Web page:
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Poll confirms Government out of step on ETS

Media statement
For immediate release
11 July 2008

Poll confirms Government out of step on ETS

UnitedFuture leader Peter Dunne says Exceltium’s Digi Poll on the emissions trading scheme confirms his party’s reasons for not supporting the Government’s proposed legislation.

“We have been arguing since December last year that New Zealanders’ support for the ETS will wane as the likely cost to their households increases,” said Mr Dunne.

“On current carbon price per tonne estimates, households are likely to face increased costs of at least $30 a week and rising, which UnitedFuture thinks is too great a burden.”

“The poll confirms our concerns are shared widely by New Zealanders, with less than 5% being prepared to put up with increased household costs of $40 a week.”

“The poll further confirms UnitedFuture’s view that while most New Zealanders believe the country does need to develop a comprehensive approach to resolving climate change issues, they want to see political action that is sustainable, whatever government is in power, and is consistent with steps likely to be taken by Australia.”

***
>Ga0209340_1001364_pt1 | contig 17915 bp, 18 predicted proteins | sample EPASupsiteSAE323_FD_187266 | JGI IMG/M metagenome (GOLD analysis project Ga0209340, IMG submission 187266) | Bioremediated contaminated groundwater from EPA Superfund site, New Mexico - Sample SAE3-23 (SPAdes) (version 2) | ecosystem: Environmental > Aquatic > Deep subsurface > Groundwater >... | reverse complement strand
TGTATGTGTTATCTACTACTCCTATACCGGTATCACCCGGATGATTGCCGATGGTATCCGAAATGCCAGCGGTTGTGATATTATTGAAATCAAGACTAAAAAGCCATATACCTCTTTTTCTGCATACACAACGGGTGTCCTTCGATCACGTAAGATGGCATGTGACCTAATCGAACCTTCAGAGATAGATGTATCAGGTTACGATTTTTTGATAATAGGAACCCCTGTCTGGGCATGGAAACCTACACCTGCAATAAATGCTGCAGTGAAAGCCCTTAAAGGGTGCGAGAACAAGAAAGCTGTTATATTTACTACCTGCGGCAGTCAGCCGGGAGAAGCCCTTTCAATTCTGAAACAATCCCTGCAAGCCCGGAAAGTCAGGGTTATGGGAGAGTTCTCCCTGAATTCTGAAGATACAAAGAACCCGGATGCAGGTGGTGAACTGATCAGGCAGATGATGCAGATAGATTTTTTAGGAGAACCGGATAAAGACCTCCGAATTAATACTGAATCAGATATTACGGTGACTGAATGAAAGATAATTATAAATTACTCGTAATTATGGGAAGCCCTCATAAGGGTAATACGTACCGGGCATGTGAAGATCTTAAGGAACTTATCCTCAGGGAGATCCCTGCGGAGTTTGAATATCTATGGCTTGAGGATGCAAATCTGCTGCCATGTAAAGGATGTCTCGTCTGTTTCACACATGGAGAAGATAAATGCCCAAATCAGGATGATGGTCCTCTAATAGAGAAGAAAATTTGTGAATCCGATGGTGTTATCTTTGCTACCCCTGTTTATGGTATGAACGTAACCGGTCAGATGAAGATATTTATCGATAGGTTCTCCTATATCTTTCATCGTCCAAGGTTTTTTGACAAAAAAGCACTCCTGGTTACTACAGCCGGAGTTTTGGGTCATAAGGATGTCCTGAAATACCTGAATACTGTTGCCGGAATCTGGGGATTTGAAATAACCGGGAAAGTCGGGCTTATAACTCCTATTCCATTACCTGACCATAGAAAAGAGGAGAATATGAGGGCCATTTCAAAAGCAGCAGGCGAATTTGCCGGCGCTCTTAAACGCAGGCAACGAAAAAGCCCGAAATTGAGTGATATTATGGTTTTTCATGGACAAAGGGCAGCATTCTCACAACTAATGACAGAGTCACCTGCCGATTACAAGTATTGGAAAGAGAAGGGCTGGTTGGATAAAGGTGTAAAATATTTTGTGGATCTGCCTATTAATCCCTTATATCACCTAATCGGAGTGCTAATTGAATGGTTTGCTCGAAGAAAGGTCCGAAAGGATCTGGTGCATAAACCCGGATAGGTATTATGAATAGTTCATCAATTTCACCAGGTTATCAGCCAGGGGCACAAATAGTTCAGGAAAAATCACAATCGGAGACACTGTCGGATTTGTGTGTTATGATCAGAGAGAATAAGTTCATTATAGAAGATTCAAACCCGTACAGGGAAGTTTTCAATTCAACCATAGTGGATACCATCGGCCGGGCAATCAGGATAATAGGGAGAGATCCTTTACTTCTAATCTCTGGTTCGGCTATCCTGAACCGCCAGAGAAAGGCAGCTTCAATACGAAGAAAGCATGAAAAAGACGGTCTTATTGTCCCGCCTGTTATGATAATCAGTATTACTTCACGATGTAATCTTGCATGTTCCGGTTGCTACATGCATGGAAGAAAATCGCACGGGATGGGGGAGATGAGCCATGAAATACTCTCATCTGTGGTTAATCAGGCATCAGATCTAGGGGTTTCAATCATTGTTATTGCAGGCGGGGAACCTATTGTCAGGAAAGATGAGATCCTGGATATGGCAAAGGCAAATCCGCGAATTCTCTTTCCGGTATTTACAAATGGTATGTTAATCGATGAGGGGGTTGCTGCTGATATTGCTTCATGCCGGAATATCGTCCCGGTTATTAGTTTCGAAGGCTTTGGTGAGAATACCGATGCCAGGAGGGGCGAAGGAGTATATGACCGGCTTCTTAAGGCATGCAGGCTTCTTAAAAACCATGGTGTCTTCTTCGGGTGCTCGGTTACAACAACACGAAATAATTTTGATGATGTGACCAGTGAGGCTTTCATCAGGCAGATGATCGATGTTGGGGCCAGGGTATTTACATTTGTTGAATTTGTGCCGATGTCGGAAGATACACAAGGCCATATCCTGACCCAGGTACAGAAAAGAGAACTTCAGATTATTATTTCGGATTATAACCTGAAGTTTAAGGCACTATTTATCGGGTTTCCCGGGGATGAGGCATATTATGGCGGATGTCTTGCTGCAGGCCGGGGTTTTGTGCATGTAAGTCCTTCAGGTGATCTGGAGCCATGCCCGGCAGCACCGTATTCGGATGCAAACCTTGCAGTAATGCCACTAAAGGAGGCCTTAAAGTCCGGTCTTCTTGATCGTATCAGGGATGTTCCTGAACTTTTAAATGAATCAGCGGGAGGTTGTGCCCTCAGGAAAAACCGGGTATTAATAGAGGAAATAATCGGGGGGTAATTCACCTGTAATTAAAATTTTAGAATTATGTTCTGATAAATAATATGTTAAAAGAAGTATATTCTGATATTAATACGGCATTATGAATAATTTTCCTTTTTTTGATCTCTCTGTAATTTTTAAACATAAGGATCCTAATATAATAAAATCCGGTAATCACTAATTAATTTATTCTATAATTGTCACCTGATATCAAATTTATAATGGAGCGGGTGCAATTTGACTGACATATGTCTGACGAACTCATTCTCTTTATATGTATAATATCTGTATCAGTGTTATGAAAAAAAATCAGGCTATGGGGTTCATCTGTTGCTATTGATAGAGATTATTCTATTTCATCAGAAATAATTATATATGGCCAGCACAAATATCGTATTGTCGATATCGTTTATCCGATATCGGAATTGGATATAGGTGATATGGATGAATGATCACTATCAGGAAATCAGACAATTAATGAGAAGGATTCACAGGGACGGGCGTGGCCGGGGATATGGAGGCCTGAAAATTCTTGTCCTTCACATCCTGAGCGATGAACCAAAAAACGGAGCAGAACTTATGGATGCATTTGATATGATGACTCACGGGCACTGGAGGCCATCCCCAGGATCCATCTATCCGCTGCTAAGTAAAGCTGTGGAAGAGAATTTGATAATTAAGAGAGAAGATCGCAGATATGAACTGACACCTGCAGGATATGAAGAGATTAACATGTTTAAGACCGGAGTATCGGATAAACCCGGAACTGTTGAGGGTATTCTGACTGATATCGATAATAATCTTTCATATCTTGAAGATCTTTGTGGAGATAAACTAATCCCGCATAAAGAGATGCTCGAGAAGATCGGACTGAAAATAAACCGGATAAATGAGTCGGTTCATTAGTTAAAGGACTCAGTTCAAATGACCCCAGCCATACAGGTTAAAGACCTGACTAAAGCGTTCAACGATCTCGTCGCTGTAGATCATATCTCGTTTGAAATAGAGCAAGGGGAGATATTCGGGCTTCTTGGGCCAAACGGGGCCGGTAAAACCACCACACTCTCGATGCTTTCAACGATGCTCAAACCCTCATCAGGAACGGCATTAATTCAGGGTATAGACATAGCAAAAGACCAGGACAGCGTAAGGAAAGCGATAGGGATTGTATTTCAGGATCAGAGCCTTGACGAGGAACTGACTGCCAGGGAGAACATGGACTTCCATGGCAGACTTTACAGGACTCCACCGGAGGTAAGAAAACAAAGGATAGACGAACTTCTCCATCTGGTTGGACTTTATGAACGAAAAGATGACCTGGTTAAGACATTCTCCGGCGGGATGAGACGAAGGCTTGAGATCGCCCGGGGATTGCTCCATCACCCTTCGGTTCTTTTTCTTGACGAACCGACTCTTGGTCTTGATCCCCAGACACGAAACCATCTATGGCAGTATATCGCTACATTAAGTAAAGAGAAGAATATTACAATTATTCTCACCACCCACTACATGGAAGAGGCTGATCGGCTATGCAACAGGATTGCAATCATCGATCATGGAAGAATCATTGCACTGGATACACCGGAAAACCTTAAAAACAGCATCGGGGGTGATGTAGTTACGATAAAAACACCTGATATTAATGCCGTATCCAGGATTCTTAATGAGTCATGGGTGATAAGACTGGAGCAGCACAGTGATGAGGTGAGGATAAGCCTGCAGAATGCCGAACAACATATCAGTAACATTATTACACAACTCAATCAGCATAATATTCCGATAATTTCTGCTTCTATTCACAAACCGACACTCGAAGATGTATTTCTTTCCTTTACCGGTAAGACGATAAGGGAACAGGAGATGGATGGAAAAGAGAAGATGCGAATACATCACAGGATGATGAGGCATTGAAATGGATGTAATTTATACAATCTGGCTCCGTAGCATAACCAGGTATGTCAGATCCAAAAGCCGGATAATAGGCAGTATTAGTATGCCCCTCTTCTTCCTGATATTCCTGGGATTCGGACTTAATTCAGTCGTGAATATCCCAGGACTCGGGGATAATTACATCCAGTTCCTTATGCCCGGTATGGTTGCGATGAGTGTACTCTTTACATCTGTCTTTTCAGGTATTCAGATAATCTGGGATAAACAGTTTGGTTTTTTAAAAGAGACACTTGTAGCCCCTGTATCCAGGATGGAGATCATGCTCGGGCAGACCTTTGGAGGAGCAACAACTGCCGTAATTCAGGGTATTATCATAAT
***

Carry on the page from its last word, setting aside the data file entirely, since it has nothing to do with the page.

“We have always argued that to be credible, climate change policy has to have widespread political support – it cannot be rushed through on the basis of a temporary, cobbled together majority.”

“I would have thought the Government would have learnt last year from the fallout from the partisan way in which the Electoral Finance Act was pushed through of the risks of a similar approach with ETS.”

“However, this appears to not be the case, and the Government seems determined to push ahead, regardless of public and other concerns.

“All that will do is ensure that whatever is passed in haste this year will be unpicked next year, adding to the uncertainty of New Zealand’s approach to climate change policy.”

Mr Dunne says the poll findings should be a wake-up call to the Government, and should give it the opportunity to reassess its position.

“But then, I suspect the Government has probably stopped taking too much notice of the polls!” he says.


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